Compass fare gates are supposed to keep fare evaders out but some are using smartphone apps to rewrite ticket data.

Fare evaders hack Compass tickets to open gates

TransLink so far reluctant to upgrade system to thwart 'minimal' problem of fraud by ticket tamperers

TransLink admits a few fare evaders are getting through Compass fare gates without paying by using a smartphone app that makes expired Compass paper tickets valid again.

Officials say it has so far happened only about 25 times since December.

“We can see it as soon as it happens,” spokesman Chris Bryan said of the tech-savvy ticket tampering. “Right now we’re just monitoring the frequency of it. It’s been very low. We are continuing to monitor it closely. If we do see that increase we’ll have to act on it.”

He stressed it affects only the Compass paper tickets that that are dispensed as temporary fares at station vending machines – no vulnerabilities have been detected so far involving the Compass cards themselves.

A paper ticket manipulated by smartphone can be instantly detected by TransLink and it can be cancelled so it won’t work the next time the fraudster tries to tap it at a gate. Even if it’s not cancelled the ticket wouldn’t work for more than a day.

If Transit Police intercept perpetrators they could face a $173 fare evasion fine and potential criminal fraud charges.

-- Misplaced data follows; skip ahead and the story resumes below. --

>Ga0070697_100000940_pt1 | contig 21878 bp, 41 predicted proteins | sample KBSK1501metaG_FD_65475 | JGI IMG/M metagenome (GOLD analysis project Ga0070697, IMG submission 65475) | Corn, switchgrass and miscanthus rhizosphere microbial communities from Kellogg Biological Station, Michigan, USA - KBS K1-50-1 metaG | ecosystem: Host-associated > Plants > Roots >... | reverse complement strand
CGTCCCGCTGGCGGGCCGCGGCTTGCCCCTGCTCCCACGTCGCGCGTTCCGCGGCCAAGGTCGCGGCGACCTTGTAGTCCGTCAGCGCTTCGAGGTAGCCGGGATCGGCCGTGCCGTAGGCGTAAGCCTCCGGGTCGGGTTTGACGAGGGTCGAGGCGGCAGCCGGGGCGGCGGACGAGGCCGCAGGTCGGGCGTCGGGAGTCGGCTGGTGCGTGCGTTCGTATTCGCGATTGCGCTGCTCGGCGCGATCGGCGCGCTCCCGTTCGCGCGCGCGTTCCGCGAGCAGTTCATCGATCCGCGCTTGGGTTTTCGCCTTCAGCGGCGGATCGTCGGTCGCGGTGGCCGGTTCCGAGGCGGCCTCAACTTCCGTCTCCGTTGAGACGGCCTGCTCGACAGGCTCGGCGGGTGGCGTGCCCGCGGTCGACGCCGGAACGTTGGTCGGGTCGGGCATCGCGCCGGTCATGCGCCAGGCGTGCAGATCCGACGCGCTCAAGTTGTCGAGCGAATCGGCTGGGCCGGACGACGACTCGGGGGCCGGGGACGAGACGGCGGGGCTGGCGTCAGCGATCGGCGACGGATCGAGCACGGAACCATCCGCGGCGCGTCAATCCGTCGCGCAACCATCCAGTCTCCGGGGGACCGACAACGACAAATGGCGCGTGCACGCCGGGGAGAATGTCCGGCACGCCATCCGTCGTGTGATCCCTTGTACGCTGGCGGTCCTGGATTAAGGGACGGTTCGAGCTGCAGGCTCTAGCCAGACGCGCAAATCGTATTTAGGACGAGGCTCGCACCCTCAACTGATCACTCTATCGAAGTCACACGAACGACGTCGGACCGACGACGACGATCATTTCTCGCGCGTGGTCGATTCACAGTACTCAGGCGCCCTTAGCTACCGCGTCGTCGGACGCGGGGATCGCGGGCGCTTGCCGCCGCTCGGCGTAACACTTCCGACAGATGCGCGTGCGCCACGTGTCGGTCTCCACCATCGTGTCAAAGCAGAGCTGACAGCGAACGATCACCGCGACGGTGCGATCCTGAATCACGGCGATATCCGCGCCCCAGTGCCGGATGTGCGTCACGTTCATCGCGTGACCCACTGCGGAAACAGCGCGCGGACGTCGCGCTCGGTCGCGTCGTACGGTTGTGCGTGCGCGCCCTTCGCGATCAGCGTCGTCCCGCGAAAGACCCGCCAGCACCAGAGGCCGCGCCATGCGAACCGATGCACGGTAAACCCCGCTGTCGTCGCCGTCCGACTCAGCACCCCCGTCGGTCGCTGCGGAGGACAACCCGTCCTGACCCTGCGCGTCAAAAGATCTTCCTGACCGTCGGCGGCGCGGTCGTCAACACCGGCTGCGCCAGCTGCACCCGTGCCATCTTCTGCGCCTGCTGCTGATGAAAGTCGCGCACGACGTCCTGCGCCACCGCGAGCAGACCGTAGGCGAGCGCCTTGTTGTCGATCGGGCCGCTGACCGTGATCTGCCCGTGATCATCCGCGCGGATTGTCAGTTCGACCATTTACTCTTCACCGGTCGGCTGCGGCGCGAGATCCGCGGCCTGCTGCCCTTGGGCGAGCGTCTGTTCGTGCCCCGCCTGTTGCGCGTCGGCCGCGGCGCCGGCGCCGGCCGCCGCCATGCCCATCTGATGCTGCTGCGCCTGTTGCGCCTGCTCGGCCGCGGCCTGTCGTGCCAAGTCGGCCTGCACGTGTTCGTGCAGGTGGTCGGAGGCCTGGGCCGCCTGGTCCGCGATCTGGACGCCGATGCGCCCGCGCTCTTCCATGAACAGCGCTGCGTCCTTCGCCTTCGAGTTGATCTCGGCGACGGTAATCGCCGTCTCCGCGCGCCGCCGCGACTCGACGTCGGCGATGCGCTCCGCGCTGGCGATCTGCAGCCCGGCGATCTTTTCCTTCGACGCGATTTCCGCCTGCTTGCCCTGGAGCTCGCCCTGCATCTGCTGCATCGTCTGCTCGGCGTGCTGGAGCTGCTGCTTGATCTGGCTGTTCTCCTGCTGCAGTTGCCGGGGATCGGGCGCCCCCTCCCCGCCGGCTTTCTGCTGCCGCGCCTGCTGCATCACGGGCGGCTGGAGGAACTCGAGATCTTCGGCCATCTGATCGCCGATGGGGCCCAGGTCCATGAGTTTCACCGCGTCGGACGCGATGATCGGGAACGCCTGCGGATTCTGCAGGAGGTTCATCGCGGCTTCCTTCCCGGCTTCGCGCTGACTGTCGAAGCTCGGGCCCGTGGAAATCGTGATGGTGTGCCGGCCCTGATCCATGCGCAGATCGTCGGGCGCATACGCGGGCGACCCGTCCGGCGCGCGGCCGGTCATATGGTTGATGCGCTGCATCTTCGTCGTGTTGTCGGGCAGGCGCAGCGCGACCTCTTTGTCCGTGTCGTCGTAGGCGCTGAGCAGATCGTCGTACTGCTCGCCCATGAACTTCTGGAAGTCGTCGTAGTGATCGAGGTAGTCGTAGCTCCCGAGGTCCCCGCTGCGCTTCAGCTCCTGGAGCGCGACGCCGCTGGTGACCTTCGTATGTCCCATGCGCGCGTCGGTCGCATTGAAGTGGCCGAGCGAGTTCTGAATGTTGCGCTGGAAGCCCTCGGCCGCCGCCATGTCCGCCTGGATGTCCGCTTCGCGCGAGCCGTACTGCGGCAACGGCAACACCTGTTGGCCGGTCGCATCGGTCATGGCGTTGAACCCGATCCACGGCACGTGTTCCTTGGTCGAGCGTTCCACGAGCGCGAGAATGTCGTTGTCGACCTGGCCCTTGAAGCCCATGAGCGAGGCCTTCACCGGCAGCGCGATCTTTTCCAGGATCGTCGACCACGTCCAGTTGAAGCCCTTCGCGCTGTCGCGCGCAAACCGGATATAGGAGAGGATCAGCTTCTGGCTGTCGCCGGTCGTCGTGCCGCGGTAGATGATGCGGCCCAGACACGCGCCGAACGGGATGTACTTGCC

“It is fraud, it is an offence to do what some people have done,” Bryan said, but added the overwhelming majority of passengers pay the correct fare.

Officers are equipped with mobile scanners to verify tickets in fare-paid zones.

So far, some manipulated tickets have been cancelled but there have been no arrests.

Bryan said it would be an offence to either tamper with a Compass ticket or to use one to avoid paying fares.

The vulnerability with transit payment systems provided by Cubic Transportation Systems was first exposed in 2012, and similar hacks have been documented in U.S. cities where smartphones have been used to rewrite data on the chips embedded in tickets.

Bryan confirmed TransLink knew such hacks were likely to happen here too.

He said a technology solution is available to TransLink that could be considered if the problem becomes too large.

“There is a solution, it’s just a matter of measuring the costs versus the benefits,” Bryan said.  “Obviously there is an ability to manipulate this. For us it comes down to a cost-benefit analysis of what kind of impact it is having. Right now, it’s very minimal in terms of cost.”

No estimate has been provided on the cost of upgrading the system to thwart the smartphone hack.

The same type of fare ticket is used in numerous systems around the world.

“This is a lot of work to not pay a fare,” one local transit user said of the smartphone hack on Reddit, noting other fare evaders now cheat by simply closely following behind paying riders as they pass through the gates.